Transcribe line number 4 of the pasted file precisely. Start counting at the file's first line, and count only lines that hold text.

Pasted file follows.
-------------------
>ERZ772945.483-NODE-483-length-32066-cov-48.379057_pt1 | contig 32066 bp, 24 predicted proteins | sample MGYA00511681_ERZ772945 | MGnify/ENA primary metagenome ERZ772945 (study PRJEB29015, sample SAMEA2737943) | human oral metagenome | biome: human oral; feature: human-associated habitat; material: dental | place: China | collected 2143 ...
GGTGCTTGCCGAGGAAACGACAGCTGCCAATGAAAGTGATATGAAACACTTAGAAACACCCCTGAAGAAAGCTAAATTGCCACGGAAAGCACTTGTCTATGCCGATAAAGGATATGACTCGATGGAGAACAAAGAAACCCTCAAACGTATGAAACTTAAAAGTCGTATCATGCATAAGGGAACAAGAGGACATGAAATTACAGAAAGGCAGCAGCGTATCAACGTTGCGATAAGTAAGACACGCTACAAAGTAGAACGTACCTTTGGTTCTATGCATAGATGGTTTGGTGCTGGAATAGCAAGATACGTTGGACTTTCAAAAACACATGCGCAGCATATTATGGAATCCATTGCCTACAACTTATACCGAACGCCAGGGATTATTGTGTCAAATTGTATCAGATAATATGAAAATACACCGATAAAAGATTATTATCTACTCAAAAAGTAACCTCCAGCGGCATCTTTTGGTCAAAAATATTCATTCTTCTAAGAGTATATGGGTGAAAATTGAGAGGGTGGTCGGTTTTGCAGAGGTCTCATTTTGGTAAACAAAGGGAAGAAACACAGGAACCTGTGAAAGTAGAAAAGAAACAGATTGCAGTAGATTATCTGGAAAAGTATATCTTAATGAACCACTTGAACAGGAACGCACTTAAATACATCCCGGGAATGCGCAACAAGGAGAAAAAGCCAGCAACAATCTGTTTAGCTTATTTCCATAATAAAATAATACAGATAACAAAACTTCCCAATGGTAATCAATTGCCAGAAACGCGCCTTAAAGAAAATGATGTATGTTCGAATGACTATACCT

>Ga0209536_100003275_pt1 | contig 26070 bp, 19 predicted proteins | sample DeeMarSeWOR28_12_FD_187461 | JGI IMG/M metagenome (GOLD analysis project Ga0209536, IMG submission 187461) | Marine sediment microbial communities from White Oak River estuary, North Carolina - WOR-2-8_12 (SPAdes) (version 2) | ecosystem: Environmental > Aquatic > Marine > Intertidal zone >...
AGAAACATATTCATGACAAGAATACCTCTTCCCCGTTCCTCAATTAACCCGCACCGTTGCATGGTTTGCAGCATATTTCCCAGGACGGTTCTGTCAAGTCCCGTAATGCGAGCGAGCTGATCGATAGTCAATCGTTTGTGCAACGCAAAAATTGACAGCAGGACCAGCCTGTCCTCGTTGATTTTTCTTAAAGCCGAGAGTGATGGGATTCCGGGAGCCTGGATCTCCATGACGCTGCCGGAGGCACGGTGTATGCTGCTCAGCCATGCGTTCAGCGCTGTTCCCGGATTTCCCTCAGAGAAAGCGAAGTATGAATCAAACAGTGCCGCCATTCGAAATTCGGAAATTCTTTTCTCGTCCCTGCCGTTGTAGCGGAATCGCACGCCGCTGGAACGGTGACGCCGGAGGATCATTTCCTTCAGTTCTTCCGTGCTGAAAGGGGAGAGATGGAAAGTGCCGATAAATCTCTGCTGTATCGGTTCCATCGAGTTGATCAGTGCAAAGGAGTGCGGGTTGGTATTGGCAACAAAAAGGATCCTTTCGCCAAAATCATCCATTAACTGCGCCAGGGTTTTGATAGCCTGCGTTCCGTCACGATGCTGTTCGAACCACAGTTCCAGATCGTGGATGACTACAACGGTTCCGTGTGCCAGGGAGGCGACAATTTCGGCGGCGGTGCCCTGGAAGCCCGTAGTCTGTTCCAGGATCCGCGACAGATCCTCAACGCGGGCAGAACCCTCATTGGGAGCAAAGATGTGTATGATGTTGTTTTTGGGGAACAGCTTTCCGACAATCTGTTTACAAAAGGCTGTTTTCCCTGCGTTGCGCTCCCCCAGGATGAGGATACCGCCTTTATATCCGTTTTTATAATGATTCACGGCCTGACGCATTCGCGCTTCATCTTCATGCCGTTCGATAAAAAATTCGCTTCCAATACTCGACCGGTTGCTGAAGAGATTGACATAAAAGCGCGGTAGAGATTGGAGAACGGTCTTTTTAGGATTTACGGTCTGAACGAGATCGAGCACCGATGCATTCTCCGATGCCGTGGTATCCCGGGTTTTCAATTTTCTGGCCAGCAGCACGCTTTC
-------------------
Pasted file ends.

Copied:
AGAAACATATTCATGACAAGAATACCTCTTCCCCGTTCCTCAATTAACCCGCACCGTTGCATGGTTTGCAGCATATTTCCCAGGACGGTTCTGTCAAGTCCCGTAATGCGAGCGAGCTGATCGATAGTCAATCGTTTGTGCAACGCAAAAATTGACAGCAGGACCAGCCTGTCCTCGTTGATTTTTCTTAAAGCCGAGAGTGATGGGATTCCGGGAGCCTGGATCTCCATGACGCTGCCGGAGGCACGGTGTATGCTGCTCAGCCATGCGTTCAGCGCTGTTCCCGGATTTCCCTCAGAGAAAGCGAAGTATGAATCAAACAGTGCCGCCATTCGAAATTCGGAAATTCTTTTCTCGTCCCTGCCGTTGTAGCGGAATCGCACGCCGCTGGAACGGTGACGCCGGAGGATCATTTCCTTCAGTTCTTCCGTGCTGAAAGGGGAGAGATGGAAAGTGCCGATAAATCTCTGCTGTATCGGTTCCATCGAGTTGATCAGTGCAAAGGAGTGCGGGTTGGTATTGGCAACAAAAAGGATCCTTTCGCCAAAATCATCCATTAACTGCGCCAGGGTTTTGATAGCCTGCGTTCCGTCACGATGCTGTTCGAACCACAGTTCCAGATCGTGGATGACTACAACGGTTCCGTGTGCCAGGGAGGCGACAATTTCGGCGGCGGTGCCCTGGAAGCCCGTAGTCTGTTCCAGGATCCGCGACAGATCCTCAACGCGGGCAGAACCCTCATTGGGAGCAAAGATGTGTATGATGTTGTTTTTGGGGAACAGCTTTCCGACAATCTGTTTACAAAAGGCTGTTTTCCCTGCGTTGCGCTCCCCCAGGATGAGGATACCGCCTTTATATCCGTTTTTATAATGATTCACGGCCTGACGCATTCGCGCTTCATCTTCATGCCGTTCGATAAAAAATTCGCTTCCAATACTCGACCGGTTGCTGAAGAGATTGACATAAAAGCGCGGTAGAGATTGGAGAACGGTCTTTTTAGGATTTACGGTCTGAACGAGATCGAGCACCGATGCATTCTCCGATGCCGTGGTATCCCGGGTTTTCAATTTTCTGGCCAGCAGCACGCTTTC